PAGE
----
Preventives Versus Treatments Redux: Tighter Bounds on Distortions in Innovation Incentives with an Application to the Global Demand for HIV Pharmaceuticals
Kremer and Snyder (2015) show that demand curves for a preventive and treatment may have different shapes though they target the same disease, biasing the pharmaceutical manufacturer toward developing the lucrative rather than the socially desirable product. This paper tightens the theoretical bounds on the potential deadweight loss from such biases. Using a calibration of the global demand for HIV pharmaceuticals, we demonstrate the dramatically sharper analysis achievable with the new bounds, allowing us to pinpoint potential deadweight loss at 62% of the global gain from curing HIV. We use the calibration to perform policy counterfactuals, assessing welfare effects of government policies such as a subsidy, reference pricing, and price-discrimination ban. The fit of our calibration is good: we find that a hypothetical drug monopolist would price an HIV drug so high that only 4% of the infected population worldwide would purchase, matching actual drug prices and quantities in the early 2000s before subsidies in low-income countries ramped up.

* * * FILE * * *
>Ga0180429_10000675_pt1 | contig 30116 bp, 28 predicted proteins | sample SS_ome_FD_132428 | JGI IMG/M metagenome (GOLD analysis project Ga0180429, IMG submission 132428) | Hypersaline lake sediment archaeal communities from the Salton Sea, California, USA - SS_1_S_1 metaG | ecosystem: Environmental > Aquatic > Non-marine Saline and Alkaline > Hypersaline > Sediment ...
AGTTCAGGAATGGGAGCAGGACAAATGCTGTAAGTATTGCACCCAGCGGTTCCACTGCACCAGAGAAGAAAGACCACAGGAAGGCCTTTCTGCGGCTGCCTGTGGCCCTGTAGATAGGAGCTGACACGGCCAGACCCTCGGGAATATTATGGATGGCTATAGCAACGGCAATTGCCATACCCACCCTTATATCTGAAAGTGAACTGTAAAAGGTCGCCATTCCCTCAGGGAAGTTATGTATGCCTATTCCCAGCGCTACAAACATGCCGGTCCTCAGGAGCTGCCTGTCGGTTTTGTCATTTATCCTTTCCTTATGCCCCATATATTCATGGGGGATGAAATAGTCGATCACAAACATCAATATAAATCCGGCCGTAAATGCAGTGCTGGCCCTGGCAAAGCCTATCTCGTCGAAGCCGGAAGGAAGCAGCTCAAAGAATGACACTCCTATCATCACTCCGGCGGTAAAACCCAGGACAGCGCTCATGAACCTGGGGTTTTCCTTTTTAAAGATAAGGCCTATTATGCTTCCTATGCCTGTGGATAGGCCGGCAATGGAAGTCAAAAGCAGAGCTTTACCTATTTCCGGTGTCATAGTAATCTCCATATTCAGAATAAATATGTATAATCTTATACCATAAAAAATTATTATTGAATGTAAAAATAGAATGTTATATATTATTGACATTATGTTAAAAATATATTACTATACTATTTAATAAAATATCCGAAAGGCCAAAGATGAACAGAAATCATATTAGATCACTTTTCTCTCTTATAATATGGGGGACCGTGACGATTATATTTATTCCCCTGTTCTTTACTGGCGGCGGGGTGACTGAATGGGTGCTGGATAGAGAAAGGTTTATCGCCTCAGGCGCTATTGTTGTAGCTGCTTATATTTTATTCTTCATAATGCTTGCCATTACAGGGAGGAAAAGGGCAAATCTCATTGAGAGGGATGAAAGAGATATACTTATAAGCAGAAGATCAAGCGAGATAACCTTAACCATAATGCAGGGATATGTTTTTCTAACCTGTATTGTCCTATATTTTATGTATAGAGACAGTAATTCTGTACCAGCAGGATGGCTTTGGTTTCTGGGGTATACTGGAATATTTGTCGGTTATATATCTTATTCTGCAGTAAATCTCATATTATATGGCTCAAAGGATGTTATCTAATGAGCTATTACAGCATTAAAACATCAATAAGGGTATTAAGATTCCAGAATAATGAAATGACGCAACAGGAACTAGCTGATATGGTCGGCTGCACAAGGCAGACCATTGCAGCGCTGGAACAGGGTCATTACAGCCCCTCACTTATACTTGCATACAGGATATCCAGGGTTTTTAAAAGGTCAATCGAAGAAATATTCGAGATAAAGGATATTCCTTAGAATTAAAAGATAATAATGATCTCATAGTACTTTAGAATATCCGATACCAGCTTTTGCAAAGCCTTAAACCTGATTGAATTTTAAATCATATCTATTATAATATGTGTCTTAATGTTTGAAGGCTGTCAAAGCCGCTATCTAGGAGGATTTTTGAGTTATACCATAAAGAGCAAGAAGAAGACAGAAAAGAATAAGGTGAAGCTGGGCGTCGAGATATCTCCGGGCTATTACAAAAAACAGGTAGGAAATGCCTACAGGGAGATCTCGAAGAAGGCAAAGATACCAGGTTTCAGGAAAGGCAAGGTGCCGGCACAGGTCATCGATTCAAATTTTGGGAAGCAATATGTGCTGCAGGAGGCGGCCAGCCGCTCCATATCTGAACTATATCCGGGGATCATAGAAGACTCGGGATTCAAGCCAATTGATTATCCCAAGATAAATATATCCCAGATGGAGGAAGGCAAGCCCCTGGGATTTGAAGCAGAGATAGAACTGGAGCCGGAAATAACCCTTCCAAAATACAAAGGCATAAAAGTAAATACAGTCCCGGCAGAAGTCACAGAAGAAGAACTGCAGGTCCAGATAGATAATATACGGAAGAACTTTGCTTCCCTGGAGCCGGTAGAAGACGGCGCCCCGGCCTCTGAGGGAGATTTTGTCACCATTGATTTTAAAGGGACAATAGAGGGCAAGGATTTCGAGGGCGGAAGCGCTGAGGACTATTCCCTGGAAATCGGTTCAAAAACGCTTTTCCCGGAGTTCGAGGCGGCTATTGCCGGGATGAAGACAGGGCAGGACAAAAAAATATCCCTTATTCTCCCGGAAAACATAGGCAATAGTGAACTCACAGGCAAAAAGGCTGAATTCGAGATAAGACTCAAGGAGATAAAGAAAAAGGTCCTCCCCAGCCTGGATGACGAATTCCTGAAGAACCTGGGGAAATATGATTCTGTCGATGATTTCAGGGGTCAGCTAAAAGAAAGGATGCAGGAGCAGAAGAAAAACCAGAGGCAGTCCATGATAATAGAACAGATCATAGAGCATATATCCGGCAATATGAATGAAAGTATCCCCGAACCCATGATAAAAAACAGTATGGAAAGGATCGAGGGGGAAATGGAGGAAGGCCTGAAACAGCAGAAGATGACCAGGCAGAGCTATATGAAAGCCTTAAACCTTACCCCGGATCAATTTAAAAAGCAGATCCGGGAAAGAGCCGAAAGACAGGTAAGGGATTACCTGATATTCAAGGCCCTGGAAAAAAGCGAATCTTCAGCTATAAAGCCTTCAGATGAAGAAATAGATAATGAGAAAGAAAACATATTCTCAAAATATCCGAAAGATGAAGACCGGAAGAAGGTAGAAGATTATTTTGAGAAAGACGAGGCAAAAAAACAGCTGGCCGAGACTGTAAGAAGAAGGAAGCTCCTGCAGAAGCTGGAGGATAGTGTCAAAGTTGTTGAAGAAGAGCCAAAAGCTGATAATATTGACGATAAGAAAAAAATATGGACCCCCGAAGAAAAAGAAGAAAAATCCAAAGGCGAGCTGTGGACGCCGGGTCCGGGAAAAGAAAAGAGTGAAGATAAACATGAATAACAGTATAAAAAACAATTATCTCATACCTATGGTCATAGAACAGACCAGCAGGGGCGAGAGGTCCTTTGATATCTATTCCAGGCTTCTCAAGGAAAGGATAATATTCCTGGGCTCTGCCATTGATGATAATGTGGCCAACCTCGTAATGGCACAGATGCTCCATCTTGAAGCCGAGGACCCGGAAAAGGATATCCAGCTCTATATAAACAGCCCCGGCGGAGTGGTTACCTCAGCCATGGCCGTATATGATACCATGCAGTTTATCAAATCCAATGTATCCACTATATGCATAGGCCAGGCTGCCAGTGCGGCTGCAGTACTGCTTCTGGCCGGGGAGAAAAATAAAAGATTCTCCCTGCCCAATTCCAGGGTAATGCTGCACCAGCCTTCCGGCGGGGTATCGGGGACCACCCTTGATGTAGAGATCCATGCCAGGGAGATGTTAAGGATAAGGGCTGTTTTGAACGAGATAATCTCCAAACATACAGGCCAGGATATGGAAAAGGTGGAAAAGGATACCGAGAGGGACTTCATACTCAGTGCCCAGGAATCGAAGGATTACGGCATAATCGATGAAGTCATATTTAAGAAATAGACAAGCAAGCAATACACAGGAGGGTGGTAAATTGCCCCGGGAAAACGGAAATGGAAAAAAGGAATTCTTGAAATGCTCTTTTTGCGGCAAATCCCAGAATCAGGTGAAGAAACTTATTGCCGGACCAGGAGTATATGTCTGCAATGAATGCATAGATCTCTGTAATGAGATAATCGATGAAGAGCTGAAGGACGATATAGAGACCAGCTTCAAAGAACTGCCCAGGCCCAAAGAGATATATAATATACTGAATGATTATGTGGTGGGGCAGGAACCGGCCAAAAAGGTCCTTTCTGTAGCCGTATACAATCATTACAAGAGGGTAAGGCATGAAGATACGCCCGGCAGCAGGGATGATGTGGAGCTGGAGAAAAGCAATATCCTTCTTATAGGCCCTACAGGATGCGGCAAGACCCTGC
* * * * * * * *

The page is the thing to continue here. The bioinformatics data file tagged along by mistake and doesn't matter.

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Document Object Identifier (DOI): 10.3386/w24206
Published: Michael Kremer & Christopher M. Snyder, 2018. "Preventives Versus Treatments Redux: Tighter Bounds on Distortions in Innovation Incentives with an Application to the Global Demand for HIV Pharmaceuticals," Review of Industrial Organization, vol 53(1), pages 235-273.
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